July 11, 2012
Just like young athletes all over the globe who came so close, but just weren't ready yet, cloud computing was given the, "you'll get 'em next time, champ," from the organizers of the London Olympics. Despite seeing all the ways that the cloud could make sense in the future, the CIO of the London Organizing Committee, Gerry Pennell, told a roundtable event in the city that it was not "mature" enough for the 2012 games.
"Economically and in the longer term, it would make a lot of sense for the Olympics to be done on a cloud infrastructure basis, because it's a very peaky operation, so you would be able to call off some resources and use them for a very short amount of time," Pennell said at the roundtable.
Olympic security issues
One of the reasons why Pennell may have been hesitant to migrate the Olympic infrastructure is concern over cloud security. Although secure cloud computing seems more a reality now than ever before, many in the industry still harbor doubts, especially with the technology only having been under the spotlight for a few short years.
Network and web security has never been as important to the Olympics as it is in London, even as the Register reported in May that Beijing 2008 featured 12 million cybersecurity incidents. Experts from a Russian security company told the International Business Times that the cyberthreat landscape for London 2012 was wide open.
While terrorism is the major concern for security officials at the games, the threat posed by hacktivist groups and other cybercriminals is a very real one. Standard threat vectors like a Distributed Denial of Service (DDoS) attack sites with heavy traffic or phishing scams targeting viewers are all possibilities, as are attacks over the WiFi networks being set up across the city for the games.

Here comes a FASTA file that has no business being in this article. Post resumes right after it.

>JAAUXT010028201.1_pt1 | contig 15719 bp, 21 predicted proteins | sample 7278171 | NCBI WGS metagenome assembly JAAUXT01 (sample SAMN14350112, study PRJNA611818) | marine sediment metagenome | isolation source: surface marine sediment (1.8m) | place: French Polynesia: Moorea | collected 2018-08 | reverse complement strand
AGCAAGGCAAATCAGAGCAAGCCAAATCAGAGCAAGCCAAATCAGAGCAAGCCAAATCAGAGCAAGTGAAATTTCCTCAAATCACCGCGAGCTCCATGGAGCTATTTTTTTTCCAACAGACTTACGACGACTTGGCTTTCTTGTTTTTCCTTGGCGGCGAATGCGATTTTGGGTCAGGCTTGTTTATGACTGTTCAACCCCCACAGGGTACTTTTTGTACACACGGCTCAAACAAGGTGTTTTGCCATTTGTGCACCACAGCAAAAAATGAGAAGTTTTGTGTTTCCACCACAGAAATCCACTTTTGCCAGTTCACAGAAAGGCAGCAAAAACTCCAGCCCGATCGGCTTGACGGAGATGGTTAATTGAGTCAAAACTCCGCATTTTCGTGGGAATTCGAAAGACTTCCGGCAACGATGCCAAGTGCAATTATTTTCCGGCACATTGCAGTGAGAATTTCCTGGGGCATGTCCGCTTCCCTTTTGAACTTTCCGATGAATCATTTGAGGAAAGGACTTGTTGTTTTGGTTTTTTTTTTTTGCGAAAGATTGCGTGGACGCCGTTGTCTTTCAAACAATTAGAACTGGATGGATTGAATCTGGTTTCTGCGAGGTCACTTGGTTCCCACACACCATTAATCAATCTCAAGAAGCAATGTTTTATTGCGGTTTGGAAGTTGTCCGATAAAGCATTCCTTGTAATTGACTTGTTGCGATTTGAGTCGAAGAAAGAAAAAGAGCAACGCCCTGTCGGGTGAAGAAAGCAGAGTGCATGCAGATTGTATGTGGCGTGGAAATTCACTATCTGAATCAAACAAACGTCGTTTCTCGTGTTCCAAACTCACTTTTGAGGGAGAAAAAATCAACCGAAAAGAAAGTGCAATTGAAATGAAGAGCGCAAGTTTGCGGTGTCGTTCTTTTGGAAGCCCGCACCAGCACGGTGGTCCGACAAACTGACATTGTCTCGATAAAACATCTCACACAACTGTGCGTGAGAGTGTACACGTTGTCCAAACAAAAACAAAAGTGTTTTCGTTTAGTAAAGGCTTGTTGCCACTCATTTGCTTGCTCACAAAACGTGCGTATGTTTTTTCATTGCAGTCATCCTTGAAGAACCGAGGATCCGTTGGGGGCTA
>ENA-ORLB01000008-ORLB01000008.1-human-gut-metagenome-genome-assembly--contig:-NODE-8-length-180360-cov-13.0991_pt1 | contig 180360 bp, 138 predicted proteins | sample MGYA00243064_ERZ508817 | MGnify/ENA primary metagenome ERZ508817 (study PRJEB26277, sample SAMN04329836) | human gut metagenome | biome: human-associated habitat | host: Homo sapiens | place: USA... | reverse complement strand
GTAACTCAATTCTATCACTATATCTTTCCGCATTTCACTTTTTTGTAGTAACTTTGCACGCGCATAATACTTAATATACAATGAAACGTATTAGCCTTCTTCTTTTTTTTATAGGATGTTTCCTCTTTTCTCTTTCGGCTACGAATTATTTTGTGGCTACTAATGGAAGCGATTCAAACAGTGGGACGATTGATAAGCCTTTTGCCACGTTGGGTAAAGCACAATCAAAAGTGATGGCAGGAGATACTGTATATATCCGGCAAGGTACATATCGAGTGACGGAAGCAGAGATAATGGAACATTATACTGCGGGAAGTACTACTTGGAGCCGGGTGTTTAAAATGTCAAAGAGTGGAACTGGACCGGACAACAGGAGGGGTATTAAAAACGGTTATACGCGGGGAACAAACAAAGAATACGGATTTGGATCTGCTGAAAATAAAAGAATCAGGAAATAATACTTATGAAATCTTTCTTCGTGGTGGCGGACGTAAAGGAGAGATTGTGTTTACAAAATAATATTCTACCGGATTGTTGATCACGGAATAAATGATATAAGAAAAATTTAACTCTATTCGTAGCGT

Pennell did feel that as the Olympic Games move forward and the cloud continues to develop, it could make appearances in Sochi, Russia in 2014, Rio de Janeiro in 2016 and on into the future.
ZDNet points out that aspects of the cloud, such as its scalability, make it a perfect solution going forward for the Olympics, thanks to the need for a huge infrastructure with great peaks of data. It's just not there yet.
"The trouble is the infrastructure in the cloud is not sufficiently mature enough to support the kind of things we're doing in the Olympics," Pennell said. "The applications aren't there, they're not written for the cloud. Quite a big migration would be required to move particularly that core infrastructure into the cloud."
The cloud might not be ready for the bigtime yet, but in four more years, it could take home the gold.
-McAfee Cloud Security